More than half of Minnesota is experiencing severe drought, with the hot, dry conditions pushing the state into a warning phase not seen since 2012.
So what will it take to turn things around and get Minnesota out of this deepening drought? The Minnesota DNR provided an estimate recently.
The agency said we will need 3-5 inches of rain to fall over a period of about two weeks to "significantly" reduce drought levels. One enormous rainfall won't do it, since soils are better replenished by repeated rains, rather than a one-shot.
That is about in line with estimates from the National Oceanic and Atmospheric Association (NOAA), which says the northern one-third of the state requires more than 7 inches of rainfall to ameliorate (that is, reduce the severity of) drought conditions in a month. The middle one-third could use about 5 inches. of precipitation.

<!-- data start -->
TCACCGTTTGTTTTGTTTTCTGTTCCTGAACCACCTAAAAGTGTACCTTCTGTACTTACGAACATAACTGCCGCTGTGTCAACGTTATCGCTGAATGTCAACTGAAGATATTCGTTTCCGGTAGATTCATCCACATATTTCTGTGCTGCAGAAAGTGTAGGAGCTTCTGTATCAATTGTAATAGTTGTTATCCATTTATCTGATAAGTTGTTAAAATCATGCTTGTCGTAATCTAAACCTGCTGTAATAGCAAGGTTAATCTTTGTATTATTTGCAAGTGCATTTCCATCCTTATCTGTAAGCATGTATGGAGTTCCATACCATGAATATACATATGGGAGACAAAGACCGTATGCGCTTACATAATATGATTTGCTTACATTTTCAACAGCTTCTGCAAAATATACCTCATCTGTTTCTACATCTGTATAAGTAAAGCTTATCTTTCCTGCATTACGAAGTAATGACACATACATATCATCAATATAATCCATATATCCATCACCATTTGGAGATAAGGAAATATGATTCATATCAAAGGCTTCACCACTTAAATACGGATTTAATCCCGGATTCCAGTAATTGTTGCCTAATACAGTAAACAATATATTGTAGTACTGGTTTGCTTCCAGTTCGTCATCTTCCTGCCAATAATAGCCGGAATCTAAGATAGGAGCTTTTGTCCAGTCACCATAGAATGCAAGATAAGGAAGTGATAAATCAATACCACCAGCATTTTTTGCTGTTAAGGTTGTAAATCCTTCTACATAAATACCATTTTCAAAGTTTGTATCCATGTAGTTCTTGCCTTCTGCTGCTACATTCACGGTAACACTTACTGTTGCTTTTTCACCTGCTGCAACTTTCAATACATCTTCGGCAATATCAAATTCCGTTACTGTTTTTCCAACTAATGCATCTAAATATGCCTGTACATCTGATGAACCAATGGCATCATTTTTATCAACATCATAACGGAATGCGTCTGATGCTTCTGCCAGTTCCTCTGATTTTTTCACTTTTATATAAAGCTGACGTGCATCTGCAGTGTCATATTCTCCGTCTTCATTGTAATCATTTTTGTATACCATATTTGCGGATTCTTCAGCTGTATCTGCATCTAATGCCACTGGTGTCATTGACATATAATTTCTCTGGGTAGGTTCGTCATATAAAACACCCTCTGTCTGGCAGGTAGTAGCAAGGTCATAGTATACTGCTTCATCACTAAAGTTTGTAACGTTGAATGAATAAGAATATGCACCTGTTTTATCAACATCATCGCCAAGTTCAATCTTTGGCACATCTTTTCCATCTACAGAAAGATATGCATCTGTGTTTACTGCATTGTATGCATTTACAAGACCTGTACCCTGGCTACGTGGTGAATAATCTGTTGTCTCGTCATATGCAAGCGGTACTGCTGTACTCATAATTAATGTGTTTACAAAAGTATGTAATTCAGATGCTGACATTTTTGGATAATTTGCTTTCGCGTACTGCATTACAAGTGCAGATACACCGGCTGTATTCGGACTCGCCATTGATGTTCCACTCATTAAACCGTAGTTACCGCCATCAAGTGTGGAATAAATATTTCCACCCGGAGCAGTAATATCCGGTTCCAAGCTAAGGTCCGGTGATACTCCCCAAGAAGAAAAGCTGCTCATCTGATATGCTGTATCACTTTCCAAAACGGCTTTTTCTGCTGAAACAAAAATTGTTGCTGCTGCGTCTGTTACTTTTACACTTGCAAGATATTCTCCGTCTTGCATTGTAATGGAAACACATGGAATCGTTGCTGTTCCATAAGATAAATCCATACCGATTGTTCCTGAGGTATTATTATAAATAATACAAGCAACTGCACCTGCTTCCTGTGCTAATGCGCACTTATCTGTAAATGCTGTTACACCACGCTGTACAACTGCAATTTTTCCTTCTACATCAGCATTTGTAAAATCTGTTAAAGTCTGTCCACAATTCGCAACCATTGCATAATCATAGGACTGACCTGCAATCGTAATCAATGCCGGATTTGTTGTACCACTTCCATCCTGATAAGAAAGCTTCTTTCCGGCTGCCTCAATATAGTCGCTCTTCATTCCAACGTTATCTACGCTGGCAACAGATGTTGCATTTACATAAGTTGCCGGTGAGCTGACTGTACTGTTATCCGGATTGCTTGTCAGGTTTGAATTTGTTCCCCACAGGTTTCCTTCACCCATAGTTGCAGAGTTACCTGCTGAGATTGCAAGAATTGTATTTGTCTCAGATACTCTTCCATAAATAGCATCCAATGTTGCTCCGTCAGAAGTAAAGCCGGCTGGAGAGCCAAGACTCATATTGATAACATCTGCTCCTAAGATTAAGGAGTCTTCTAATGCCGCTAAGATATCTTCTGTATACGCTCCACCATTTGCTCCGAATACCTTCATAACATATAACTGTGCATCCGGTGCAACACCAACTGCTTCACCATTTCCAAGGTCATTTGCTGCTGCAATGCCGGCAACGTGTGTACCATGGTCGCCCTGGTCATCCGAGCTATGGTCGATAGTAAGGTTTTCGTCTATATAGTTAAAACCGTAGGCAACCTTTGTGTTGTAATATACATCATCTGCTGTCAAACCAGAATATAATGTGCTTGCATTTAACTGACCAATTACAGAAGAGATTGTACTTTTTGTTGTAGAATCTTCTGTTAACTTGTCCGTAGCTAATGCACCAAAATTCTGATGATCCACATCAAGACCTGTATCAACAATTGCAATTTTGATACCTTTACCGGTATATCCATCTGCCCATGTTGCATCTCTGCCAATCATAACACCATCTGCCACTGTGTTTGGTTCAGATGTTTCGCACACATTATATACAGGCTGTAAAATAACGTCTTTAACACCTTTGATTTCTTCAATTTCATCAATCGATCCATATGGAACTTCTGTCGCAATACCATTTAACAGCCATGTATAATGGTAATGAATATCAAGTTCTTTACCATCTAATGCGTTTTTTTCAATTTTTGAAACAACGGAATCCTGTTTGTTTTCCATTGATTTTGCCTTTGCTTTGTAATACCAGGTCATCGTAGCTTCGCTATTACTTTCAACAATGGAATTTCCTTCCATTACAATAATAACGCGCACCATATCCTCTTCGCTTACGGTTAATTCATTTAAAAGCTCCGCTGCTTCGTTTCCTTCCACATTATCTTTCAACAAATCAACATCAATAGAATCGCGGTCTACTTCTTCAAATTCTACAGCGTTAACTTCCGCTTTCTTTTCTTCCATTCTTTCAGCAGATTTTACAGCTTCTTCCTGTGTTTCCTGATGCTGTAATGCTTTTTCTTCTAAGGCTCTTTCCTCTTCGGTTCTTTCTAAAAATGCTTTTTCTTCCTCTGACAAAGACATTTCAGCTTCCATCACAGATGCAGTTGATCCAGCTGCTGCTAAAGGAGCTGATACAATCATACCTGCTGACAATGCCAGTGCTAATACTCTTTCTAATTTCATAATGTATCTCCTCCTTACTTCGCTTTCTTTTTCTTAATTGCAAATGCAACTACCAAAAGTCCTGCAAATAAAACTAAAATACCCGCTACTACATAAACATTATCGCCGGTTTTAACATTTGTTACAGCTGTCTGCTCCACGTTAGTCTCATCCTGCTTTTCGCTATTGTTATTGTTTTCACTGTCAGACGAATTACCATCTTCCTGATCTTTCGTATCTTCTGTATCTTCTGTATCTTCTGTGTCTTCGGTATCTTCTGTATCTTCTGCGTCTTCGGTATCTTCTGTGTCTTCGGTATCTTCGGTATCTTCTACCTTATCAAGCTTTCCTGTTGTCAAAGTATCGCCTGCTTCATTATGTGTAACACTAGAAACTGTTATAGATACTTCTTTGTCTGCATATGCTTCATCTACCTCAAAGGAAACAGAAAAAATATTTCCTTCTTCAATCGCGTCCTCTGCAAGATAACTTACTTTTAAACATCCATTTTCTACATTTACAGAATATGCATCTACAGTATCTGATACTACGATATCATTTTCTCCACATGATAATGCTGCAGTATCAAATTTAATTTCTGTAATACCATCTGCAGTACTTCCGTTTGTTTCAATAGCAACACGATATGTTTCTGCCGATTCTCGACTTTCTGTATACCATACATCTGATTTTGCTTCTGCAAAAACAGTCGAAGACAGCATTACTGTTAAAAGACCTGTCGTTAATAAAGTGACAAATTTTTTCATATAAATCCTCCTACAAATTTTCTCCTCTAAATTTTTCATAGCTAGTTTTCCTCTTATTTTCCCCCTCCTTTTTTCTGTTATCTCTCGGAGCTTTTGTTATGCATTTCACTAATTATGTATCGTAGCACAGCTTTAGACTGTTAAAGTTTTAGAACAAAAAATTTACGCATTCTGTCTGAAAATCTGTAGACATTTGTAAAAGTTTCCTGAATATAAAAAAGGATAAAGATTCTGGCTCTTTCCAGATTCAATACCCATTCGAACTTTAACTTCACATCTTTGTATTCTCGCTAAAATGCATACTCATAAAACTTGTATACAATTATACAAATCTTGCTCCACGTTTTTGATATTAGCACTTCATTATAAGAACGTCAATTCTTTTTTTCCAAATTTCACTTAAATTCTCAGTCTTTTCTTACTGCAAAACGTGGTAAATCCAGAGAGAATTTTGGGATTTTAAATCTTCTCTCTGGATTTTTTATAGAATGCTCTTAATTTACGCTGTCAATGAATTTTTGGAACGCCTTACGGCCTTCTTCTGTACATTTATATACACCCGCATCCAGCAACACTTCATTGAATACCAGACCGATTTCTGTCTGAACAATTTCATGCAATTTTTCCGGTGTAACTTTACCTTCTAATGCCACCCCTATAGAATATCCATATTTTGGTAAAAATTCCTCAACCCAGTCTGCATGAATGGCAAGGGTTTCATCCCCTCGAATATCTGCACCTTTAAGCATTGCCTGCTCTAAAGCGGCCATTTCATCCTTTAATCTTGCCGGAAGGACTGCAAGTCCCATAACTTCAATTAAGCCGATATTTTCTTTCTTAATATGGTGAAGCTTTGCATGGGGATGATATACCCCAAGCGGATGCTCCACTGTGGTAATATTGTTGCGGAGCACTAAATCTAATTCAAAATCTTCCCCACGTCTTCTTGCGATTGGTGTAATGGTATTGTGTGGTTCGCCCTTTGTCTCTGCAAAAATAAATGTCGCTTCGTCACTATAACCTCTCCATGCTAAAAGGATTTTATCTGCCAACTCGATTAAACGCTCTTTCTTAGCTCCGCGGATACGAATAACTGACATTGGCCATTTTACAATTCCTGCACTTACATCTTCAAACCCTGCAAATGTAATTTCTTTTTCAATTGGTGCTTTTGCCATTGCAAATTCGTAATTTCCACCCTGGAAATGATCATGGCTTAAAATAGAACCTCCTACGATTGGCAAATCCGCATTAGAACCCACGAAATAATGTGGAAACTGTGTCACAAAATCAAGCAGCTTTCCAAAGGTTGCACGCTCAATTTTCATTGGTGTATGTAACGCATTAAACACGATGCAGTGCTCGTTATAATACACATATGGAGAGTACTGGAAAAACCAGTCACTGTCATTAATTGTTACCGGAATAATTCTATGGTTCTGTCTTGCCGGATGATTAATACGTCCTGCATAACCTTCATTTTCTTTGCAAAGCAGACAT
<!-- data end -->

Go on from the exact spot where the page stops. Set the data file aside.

To actually end the drought in the next month based on NOAA's measurements, the state needs anywhere from 8-10 inches in most areas. And that doesn't account for bringing other systems back to normal, such as refilling reservoirs, groundwater levels or ecosystem impacts.
Based on historical rain records, the NOAA puts the odds of that happening anywhere from 0.01%-2.01%.